Lone Butte Cemetery, where the tall grass grows and the prairie wind blows. What a lovely place to explore!
On a recent trip to Calgary for a dental appointment – I know, “dental appointment” is the kind of hook that keeps the reader wanting more – we discovered Lone Butte Cemetery located on Secondary Highway 570 east of Dorothy, Alberta.
Here’s a map of the area that we drove through on our way. We came south down Highway 884 from Youngstown and Big Stone, and turned west onto Secondary Highway 570.
Listen to me read this post:
What I loved the most about this cemetery is that it appears to have been established on virgin prairie, unbroken land never gouged by a plow blade. Tall prairie grasses blow softly in the wind in this final resting place and meadowlarks sing that closing hymn. The graveyard feels exposed to the prairie elements but so were its silent residents when they lived in that open, lonesome land. Somehow that makes this cemetery feel appropriate. These folks worked with the land and now they’ve joined it, two old friends. Well, mostly friends except when the land was trying to kill them with drought and snowstorms, mercifully not at the same time.
In 1913 the Dorothy Improvement District No. 246 was created and in 1932, it was incorporated into the Municipal District of Lone Butte. The Lone Butte Cemetery serves this M.D. Lone Butte joined the Municipal District of Berry Creek in 1933 and, in 1936 the M.D. of Berry Creek became part of the Special Areas.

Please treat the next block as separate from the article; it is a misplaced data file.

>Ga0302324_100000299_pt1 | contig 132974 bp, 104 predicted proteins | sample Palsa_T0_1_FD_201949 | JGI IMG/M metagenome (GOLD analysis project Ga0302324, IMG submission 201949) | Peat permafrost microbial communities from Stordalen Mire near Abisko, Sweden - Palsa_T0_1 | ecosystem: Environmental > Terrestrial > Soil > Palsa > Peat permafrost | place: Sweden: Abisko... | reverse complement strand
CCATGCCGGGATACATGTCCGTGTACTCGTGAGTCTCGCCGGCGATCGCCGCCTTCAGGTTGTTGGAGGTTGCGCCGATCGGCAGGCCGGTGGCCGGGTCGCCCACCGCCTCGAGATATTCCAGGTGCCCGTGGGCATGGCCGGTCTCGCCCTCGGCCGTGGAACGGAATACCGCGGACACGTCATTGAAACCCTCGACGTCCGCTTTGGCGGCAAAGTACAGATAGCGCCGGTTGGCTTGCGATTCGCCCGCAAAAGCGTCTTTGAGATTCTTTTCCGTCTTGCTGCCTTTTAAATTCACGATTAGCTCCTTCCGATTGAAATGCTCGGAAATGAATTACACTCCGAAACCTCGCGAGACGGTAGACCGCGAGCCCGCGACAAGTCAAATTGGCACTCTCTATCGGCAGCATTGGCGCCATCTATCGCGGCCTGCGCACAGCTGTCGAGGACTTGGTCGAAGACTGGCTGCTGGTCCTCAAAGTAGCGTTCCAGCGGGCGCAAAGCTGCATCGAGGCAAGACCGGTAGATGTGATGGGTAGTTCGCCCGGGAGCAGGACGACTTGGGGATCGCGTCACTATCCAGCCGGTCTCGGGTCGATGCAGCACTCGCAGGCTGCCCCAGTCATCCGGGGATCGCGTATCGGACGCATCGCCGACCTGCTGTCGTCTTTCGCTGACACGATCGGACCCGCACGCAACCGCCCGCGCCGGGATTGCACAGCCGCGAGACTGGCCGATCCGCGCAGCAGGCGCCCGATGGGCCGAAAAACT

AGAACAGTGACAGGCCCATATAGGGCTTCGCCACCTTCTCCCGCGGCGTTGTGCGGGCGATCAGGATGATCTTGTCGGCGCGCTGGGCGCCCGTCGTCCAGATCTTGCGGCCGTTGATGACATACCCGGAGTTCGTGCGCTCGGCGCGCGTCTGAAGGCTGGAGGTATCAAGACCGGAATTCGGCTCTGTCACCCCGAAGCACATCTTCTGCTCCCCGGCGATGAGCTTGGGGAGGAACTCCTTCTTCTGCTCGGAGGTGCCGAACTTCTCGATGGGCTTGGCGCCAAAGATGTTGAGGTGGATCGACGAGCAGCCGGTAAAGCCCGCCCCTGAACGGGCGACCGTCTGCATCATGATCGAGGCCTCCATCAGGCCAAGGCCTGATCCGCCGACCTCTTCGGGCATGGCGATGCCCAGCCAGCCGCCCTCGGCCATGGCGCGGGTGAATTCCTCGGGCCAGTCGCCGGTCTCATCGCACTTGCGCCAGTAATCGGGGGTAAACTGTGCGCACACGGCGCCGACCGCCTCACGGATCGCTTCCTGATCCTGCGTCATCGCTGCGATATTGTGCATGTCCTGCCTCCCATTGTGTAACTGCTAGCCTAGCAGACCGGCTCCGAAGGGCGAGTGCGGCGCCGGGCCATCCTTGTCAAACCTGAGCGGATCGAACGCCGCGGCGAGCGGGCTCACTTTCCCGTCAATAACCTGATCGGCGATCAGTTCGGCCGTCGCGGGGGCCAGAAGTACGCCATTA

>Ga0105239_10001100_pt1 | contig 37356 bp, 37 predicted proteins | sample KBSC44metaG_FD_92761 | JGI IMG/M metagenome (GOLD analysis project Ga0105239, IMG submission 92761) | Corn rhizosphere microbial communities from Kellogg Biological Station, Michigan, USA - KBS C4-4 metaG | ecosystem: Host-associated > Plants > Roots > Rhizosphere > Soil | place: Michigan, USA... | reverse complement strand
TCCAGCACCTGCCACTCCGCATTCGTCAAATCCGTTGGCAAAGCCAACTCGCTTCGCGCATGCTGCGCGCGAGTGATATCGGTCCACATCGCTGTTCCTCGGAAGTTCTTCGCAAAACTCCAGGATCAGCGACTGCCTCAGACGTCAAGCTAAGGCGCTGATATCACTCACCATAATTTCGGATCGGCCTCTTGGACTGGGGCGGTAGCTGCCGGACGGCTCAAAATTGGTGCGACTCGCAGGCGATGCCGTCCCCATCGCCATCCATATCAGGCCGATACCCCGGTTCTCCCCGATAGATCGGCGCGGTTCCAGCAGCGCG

I found the Everybody Has to Be Somewhere blog while researching the Dorothy/Finnegan area and found that the author had posted some beautiful photos of Lone Butte Cemetery in what looks like early spring. Also as I snooped around the internet, I found a very nice history and photo blog of Finnegan that made me want to visit. Maybe I will someday and I’ll bring my camera.
This corner of Alberta is often overlooked because it is so sparsely populated, but it is full of history and of a peace that is difficult to come by these days.
This is a very touching, western-themed monument. Note the horseshoe-filled cross, the empty saddle, and the cat on the white cross. This one tells a story.
These three Clyne graves are tucked away from the wind and snow in a stand of Caragana bushes. When exploring Canadian the prairies you can always tell where a homestead once was by the continuing existence of Caragana and rhubarb!
Wildflowers bloomed among the native grasses during our late June visit. I had only my phone with me to photograph this place. It was a drive-by photo shooting.
“Waiting Patiently” Together forever, but not quite yet. It looks like they shared a full life and that he is fondly remembered.
This is the view looking south to the entrance of the graveyard between two clumps of Caraganas. See the survey stakes and the twine in the foreground?
This welcoming bench in memory of Edna Pugh is situated in the shade of the Caragana stand that also provides shade to the Clyne family.
Rarely have I seen grave sites so lovingly adorned. I really like these weathered crosses reminiscent of the cemeteries in old western movies.
I love history. If there’s a family history project that you’d like me to help you write, please get in touch. Thanks for visiting my blog and I hope you enjoyed the Lone Butte Cemetery tour! Take care and enjoy life. ~ Lori